MINNEAPOLIS (WCCO) — Since the beginning of the current record-breaking Powerball run, Minnesotans have bought $50 million worth of Powerball tickets.
But, not all of that money goes to prizes. That’s why Marlene, Lloyd, Deb and Robbie want to know: Where does all the money go? Good Question.READ MORE: Man Walking Along I-94 In Monticello Struck And Killed
According to the Minnesota Lottery, each $2 Powerball ticket can be separated out into prizes, administration and money that goes directly to the State. It breaks down as follows:
- $1 — Prizes
- 12 cents — Retailers
- 4 cents — Vendors
- 46 cents — Minnesota General Fund
- 28 cents — Environment and Natural Resources Fund
- 5 cents — Game and Fish Fund
- 5 cents — Natural Resources Fund
Since Minnesota introduced the lottery in 1990, all of the lottery games have brought in $2.5 billion dollars for the state. Lottery officials estimate this Powerball alone could bring in more than $20 million to the general fund and the conservation/environmental funds.
In 1998, Minnesota voters approved a change to the state Constitution that would allocate a percentage of the lottery money to those conservation/environment funds.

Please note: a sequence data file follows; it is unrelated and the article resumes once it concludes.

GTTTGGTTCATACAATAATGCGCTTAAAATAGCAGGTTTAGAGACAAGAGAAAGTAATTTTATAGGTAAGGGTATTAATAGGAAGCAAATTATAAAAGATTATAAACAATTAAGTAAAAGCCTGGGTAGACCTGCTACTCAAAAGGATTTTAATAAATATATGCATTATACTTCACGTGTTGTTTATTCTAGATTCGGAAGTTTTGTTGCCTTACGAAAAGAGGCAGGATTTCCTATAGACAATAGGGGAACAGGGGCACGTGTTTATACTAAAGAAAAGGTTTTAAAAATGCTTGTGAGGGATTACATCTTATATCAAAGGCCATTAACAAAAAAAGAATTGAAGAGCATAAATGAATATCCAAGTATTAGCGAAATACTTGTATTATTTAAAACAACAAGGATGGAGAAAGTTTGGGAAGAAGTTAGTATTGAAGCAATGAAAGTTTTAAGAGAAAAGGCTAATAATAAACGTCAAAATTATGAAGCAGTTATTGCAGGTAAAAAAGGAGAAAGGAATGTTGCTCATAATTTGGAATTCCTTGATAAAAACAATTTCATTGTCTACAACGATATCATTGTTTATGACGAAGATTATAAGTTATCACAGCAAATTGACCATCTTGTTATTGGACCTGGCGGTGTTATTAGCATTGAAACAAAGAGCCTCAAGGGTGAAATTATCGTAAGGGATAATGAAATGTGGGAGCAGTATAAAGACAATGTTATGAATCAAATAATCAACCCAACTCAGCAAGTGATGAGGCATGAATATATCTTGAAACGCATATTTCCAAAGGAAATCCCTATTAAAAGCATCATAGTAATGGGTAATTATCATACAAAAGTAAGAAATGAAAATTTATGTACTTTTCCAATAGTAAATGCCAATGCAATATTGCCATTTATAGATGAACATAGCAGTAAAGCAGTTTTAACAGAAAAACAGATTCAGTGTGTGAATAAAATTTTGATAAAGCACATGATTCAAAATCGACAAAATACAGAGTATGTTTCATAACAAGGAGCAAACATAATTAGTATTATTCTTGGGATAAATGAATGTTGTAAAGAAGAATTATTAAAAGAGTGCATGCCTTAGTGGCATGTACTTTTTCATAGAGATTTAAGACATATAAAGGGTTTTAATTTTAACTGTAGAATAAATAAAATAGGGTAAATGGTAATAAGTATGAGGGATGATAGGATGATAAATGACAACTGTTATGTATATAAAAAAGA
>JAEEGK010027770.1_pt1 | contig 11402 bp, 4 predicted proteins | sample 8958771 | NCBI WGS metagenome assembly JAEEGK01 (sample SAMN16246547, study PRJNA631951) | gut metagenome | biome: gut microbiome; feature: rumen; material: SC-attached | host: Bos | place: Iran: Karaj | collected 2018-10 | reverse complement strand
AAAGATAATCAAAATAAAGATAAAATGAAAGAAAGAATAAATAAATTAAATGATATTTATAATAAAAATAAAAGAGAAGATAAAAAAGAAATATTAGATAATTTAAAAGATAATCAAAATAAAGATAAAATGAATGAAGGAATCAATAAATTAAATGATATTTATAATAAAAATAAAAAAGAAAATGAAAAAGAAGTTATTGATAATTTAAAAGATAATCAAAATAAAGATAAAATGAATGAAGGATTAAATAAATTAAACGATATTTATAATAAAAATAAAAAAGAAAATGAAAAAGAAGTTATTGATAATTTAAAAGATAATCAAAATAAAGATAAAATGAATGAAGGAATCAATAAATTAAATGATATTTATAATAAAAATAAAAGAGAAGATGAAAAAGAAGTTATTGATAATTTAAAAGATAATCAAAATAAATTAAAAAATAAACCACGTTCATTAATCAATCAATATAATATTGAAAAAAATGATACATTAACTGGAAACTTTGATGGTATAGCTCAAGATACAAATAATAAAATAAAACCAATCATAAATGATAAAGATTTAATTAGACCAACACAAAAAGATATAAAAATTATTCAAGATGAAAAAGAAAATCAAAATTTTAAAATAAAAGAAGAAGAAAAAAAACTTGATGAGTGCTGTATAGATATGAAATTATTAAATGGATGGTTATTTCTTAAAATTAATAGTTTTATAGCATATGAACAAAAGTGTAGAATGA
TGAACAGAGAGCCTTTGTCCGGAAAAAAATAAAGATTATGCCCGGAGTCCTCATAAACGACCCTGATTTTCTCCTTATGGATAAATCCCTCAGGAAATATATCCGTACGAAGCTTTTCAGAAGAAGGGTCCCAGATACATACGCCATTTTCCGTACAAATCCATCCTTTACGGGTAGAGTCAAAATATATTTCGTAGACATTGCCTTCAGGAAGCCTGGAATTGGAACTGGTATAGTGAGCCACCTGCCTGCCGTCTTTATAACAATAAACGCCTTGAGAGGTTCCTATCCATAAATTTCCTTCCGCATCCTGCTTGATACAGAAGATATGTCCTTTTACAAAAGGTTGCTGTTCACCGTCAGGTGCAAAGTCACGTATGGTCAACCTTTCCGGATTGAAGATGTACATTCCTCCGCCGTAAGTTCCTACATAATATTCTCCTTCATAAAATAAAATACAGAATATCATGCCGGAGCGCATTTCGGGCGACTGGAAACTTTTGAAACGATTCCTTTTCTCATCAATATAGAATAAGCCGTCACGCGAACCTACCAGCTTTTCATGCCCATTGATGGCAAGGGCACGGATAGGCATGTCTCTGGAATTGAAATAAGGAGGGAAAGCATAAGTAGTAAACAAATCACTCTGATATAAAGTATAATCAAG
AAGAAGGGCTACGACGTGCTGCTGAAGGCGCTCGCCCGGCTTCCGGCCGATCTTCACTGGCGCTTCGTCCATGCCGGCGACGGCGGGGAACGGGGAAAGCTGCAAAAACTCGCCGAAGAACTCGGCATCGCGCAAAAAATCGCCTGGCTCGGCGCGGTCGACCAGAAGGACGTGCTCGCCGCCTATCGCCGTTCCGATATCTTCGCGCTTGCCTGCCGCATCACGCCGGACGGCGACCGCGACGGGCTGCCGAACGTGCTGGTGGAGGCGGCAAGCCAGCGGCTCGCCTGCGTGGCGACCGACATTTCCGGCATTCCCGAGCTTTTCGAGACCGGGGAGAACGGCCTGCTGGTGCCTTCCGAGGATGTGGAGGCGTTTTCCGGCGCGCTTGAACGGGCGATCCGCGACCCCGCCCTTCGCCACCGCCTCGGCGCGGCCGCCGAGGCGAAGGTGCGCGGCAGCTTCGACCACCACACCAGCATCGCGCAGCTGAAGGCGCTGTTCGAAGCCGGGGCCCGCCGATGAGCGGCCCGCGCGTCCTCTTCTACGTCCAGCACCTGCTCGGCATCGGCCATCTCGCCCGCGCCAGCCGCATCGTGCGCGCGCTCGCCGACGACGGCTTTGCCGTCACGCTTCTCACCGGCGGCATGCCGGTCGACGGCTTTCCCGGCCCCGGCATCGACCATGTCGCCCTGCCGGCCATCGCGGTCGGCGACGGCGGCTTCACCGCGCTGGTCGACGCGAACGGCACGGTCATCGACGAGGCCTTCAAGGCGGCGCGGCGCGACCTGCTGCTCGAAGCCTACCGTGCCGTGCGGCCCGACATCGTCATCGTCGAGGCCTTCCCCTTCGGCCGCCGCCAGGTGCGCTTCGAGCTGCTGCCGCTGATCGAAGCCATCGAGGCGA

“These are great projects like fishing piers, state parks improvements, visitors centers, a lot of great research,” says Debbie Hoffmann, a spokesperson for the Minnesota Lottery.READ MORE: Murder Charge Filed In Shooting Outside Elks Club
Fifteen states use their lottery money to fund education. Wisconsin uses it as property tax relief.
The state and federal government also make money from taxes on the winnings. Since 1990, Minnesotan lottery winners have paid $113 million in state taxes on their winnings.
With this $1.5 billion Powerball jackpot, a winner could choose the lump sum of $930 million dollars. Right away, Minnesota would withhold $232 million in federal taxes and $67 million in state taxes. According to an analysis from the Tax Foundation, the sole jackpot winner would also likely owe another $135 million by the end of the year because they’d now be in the highest-tax bracket.
That leaves the winner with $495 million.MORE NEWS: COVID In Minnesota: ICU Hospitalizations Now At 64; Positivity Rate Up To 3.1%
“It’s definitely still worth it,” says one Minneapolis man.